There are two reasons. More people are exercising — walking and running way into their 70s and 80s and many baby boomers are now suffering with stiffness and pain in their knees and hips from degenerative arthritis. Since these symptoms are usually unilateral, stress can be put on the opposite foot.

Taking the first step in the morning can be agony for those who suffer from tightness in the foot associated with plantar fasciitis or heel spurs. As the foot hits the ground, a burning pain may be experienced in the arch of the foot, at the heel, or in both areas. The pain may last for several moments, several hours, or throughout the day depending upon the amount of tightness and inflammation.

Plantar fasciitis is a repetitive-stress injury to the fascial sheath which surrounds the muscles on the bottom of the feet. Fascia can best be described as a protective envelope of connective tissue. Fibrous in nature, fascia runs in line with our muscles, therefore, it shortens and lengthens as muscles contract and relax. When injured, the fascia may shorten and pull at its insertion at the heel, causing inflammation and pain.

Specific activities which call for repetitive motions such as walking and running can put undue stress on a posturally normal foot. Increasing mileage or speed or exercising with poorly constructed athletic footwear can elicit an acute plantar fasciitis. Ice and rest from prolonged weight-bearing activities and new supportive footwear should enable a quick return to activity. On the other hand a person with a high arched foot or a flat foot who has an onset of symptoms may not return to activity as fast and may be forced to seek out podiatric care and physical therapy.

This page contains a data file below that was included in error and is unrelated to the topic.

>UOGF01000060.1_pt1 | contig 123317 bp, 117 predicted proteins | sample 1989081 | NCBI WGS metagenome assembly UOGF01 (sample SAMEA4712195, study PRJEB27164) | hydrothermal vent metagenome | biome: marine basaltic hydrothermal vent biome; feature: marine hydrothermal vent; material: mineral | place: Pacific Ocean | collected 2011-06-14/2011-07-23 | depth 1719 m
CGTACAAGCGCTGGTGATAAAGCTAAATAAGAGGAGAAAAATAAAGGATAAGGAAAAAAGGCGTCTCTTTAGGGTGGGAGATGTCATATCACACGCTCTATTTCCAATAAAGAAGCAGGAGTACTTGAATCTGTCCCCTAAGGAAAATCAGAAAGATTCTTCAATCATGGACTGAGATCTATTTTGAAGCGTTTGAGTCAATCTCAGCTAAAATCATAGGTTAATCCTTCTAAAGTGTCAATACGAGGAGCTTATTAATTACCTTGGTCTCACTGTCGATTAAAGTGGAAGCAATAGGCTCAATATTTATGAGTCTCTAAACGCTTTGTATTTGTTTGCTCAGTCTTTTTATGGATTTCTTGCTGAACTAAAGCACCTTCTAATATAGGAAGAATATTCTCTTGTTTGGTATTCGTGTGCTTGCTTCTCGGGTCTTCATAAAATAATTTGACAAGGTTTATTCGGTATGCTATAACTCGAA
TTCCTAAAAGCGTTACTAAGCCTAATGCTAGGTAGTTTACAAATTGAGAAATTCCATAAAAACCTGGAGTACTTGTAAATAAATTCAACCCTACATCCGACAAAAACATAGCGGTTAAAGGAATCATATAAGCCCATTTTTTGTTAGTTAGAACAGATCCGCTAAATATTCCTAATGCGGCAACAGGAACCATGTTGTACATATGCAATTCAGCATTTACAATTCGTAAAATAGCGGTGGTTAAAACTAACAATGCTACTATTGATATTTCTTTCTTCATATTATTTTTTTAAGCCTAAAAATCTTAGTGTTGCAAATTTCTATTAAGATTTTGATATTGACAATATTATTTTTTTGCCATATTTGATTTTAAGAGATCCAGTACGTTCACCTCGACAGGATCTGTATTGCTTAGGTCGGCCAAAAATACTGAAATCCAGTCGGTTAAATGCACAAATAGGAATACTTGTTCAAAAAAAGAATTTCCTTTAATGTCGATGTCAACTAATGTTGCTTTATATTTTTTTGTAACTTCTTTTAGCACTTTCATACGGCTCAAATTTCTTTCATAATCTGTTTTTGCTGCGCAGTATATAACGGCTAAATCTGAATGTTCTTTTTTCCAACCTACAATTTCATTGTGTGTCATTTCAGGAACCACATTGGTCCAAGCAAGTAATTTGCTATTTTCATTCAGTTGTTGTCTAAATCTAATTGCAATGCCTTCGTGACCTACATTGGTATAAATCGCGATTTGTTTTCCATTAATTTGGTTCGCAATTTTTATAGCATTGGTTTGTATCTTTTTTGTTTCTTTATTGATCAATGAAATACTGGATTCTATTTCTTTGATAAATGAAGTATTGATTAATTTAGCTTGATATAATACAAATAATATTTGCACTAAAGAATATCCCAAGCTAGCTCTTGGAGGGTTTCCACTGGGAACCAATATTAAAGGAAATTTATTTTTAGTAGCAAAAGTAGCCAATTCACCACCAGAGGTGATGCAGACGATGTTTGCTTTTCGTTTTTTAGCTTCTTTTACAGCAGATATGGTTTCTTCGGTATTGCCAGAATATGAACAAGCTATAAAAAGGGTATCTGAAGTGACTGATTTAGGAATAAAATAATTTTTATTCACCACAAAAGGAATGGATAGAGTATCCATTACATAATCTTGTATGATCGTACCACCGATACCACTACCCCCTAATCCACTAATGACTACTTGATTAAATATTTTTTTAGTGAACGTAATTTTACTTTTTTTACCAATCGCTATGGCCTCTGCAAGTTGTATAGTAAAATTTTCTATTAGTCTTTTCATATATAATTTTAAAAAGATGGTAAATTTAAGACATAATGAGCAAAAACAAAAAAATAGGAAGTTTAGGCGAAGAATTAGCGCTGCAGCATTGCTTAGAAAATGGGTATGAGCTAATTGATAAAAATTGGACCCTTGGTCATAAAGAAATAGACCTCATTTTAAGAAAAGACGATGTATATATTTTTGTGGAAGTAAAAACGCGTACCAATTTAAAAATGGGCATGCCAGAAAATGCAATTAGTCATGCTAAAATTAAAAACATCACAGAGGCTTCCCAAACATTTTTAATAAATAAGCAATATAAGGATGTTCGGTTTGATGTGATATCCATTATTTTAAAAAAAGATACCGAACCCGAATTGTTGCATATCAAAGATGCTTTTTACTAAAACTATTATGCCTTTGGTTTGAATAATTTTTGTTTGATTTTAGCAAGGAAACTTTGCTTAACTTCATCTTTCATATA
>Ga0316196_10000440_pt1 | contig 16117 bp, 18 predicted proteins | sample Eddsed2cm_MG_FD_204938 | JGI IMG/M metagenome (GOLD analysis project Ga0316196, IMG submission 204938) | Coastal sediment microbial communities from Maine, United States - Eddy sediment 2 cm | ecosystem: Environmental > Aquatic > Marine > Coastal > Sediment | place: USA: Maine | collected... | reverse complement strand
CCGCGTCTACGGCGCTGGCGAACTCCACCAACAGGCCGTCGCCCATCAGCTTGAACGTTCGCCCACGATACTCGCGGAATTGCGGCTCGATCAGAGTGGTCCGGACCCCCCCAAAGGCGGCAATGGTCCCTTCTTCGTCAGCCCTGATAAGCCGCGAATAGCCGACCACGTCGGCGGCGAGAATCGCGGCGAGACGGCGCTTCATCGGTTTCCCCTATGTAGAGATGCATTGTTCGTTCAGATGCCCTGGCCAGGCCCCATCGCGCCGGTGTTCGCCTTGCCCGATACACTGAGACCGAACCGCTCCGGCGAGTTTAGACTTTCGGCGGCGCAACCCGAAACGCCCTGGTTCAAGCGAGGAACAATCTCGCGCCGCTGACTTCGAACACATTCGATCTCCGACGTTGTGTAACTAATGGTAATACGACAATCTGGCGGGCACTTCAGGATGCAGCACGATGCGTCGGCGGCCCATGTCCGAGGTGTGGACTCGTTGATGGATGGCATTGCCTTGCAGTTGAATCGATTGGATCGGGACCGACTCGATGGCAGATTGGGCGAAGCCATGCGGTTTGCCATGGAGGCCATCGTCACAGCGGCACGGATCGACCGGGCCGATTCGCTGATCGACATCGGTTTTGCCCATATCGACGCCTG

Probably 90 percent of my patients who present with a diagnosis of plantar fasciitis have high arched feet, known medically as pes cavus. Patients with pes cavus have a shortened plantar fascia predisposing them to strains at the heel and along the fascia due to excessive loading. If symptoms are not treated early and become chronic, tissue will continue to lose extensibility. Physical therapy treatment usually involves moist heat, ultrasound, massage, and fascial release techniques. Instruction is then given to the patient on self-stretching techniques to the arch of the foot and to the heel cords.

Chronic plantar fasciitis may take months of treatment. Close monitoring of the patient by the podiatrist and the physical therapist is a must to ensure a return to pain-free weight-bearing and function. A steroid injection may be indicated and shoe inserts prescribed during the course of treatment.

Denise Plastiras is a physical therapist at Maximum Performance in Greenport.